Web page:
I could hear the creaking floorboards in the darkness again. From the almost millimetric progress I could make out the hesitance in the steps. The uncertainty of imposing on grown adults you reared decades back. Each creak was paid in shallow conversations and early morning study coffees. In avoided situations and stilted phone calls. Each depressed floorboard seemed to question my unwillingness to rectify the situation, a hesitance to have potentially tough conversations with unwilling and ill prepared participants. I was armed with an exaggerated sense of rights and wrongs springing from my middle age’s security. They were burdened by time.
The floor boards creaked its way to the bathroom and creaked back to the bedroom. It must have followed a curved path careful not to knock against book cases, shoe stands and chairs.
It was an unfamiliar darkness.
Very often filial piety is on display in India. Adults who are far malignant in their meanness to strangers are deified just because of their parental status. In such cases, where does being a stickler to social justice crossover to parental bullying?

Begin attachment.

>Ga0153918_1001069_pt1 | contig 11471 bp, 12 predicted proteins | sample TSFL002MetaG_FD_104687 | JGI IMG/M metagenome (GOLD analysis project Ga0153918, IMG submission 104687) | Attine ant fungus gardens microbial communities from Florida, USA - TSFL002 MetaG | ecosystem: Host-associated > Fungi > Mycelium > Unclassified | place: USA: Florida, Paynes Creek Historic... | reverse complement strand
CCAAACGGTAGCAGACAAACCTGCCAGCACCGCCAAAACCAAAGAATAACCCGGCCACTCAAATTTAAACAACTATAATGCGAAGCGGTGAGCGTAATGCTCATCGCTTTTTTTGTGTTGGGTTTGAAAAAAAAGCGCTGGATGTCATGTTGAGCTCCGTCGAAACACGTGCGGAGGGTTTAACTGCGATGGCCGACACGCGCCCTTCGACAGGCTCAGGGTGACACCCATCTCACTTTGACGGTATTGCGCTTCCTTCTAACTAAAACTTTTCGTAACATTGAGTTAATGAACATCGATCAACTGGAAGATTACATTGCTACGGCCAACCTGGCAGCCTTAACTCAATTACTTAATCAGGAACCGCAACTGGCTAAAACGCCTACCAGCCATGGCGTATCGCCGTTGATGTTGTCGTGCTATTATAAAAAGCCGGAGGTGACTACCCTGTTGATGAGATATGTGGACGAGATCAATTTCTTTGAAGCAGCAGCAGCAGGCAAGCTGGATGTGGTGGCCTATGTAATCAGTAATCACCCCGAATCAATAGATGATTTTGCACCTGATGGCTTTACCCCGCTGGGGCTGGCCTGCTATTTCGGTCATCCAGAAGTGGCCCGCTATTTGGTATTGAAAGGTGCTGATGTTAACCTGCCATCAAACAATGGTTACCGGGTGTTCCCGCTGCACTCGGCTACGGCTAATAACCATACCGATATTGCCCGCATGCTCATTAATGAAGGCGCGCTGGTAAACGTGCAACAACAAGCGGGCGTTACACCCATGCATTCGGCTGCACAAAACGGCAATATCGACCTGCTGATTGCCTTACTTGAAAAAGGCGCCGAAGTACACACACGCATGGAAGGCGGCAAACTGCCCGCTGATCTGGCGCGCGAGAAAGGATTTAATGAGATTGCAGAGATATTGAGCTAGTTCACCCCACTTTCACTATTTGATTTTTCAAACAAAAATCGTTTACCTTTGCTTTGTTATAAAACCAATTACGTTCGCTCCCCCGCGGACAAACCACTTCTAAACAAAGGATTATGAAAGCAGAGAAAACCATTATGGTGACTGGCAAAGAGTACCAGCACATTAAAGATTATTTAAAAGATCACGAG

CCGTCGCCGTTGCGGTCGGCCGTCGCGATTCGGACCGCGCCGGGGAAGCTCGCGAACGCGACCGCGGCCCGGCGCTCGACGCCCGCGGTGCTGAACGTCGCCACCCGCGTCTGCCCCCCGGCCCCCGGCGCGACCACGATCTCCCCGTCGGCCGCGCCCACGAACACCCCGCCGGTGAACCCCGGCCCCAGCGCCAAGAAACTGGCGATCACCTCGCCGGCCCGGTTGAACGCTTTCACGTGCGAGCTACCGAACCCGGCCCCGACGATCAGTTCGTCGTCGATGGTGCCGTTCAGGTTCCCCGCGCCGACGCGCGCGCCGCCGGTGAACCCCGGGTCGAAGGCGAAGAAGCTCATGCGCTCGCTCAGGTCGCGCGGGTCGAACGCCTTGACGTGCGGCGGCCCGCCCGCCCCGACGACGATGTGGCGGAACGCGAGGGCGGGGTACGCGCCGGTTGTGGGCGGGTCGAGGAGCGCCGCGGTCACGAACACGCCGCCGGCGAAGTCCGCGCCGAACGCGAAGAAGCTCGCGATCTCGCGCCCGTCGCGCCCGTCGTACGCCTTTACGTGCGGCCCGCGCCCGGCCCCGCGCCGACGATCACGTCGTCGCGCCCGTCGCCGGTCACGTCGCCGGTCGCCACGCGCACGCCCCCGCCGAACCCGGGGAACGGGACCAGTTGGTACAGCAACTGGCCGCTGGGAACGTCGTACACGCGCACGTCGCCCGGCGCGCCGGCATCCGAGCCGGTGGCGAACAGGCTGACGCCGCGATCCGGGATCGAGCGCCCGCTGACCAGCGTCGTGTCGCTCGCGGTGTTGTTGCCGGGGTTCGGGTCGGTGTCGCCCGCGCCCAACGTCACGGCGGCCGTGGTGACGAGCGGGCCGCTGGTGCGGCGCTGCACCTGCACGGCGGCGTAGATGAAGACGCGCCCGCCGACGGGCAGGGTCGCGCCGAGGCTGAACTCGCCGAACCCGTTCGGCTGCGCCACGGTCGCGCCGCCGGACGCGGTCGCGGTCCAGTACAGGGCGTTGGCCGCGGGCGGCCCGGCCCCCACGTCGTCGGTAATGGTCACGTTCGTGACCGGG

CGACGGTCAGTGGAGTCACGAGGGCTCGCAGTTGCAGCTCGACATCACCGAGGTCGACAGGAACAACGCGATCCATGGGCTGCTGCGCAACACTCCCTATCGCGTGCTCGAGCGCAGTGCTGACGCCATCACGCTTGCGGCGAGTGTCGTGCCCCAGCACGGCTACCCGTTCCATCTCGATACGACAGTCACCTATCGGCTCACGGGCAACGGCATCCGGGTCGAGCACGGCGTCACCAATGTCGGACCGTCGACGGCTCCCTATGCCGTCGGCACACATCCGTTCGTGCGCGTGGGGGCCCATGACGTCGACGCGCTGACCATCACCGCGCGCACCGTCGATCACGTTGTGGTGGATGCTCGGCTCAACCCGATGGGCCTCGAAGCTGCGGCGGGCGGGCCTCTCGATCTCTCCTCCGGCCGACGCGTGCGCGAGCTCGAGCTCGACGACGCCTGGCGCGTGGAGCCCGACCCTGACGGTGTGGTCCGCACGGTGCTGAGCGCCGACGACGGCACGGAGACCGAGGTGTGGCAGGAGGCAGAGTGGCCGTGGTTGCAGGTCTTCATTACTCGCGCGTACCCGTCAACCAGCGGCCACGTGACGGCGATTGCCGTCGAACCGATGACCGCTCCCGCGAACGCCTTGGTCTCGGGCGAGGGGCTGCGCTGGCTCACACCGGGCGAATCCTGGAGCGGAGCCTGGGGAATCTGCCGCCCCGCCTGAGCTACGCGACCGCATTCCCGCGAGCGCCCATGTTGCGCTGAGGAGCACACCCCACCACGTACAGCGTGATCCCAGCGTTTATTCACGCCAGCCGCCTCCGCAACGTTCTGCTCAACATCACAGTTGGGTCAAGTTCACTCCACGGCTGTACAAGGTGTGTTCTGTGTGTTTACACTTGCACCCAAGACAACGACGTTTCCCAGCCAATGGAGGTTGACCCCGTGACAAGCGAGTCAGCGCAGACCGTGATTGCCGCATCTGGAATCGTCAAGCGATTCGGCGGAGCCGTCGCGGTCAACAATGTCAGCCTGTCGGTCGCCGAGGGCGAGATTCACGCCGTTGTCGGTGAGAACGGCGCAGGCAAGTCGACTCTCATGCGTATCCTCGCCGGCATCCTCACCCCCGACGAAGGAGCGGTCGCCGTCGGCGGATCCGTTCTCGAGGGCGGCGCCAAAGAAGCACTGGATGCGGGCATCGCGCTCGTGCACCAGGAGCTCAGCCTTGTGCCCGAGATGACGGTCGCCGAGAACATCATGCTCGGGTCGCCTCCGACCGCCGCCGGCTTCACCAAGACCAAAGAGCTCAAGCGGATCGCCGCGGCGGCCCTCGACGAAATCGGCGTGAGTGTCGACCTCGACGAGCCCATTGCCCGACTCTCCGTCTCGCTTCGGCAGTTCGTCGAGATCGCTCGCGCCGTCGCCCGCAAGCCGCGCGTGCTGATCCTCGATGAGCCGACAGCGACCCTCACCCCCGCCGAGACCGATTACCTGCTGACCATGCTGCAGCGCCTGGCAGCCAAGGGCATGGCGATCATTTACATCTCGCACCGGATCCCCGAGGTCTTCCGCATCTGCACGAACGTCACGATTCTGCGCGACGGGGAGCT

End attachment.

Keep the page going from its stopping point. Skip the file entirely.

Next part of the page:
Old age hits many hard. It creeps up on you when you are busy plotting and battling life.
Suddenly you are left to contend with your interpretation of life being questioned by many, overthrown by a few and many times belittled by even yourself. This is a pattern of ageing. I wont be spared too.
Would I have to stare for hours from a house in the afternoons till the door is opened and the master comes in?
Would I fast become obsolete having to rely on others to figure out what switch operates what device?
Would I ignore the calling bell that rings at a time that is not the appointed hour of arrival of my kids?
Would I always need a television to fill the deafening noise of silence that has been the sound track to life lately?
Would I be able to navigate marriage and parenthood graciously?
Is penance necessary and when does it start?
There are heartwarming stories about ageing. There are fairy tale like cases of parent child stories that makes us look up to family lives. They are always flaunted. Times have also changed. What might have been a mourning block party a generation back is today a “stepping stone to higher awareness and material for online catharsis”.
But taboos remain. Ageing and the relinquishing of hard held zeitgeists is one of the most poignant and ugly processes when gone wrong. There are euphemisms and poetry surrounding ageing. There is bluster and divinity in caring. It is one of the most irreversible dynamics where hazy memories and faraway impressions decide the well being or ruin of a nuclear unit. Happy meals are made for these.
As always I am moved and amazed by individuals’ choices. Choices we make as our clock winds down and the metal monkey claps the misaligned cymbals together slower and slower. Till the spring coil is fully unwound towards the last act we all strive for dignity.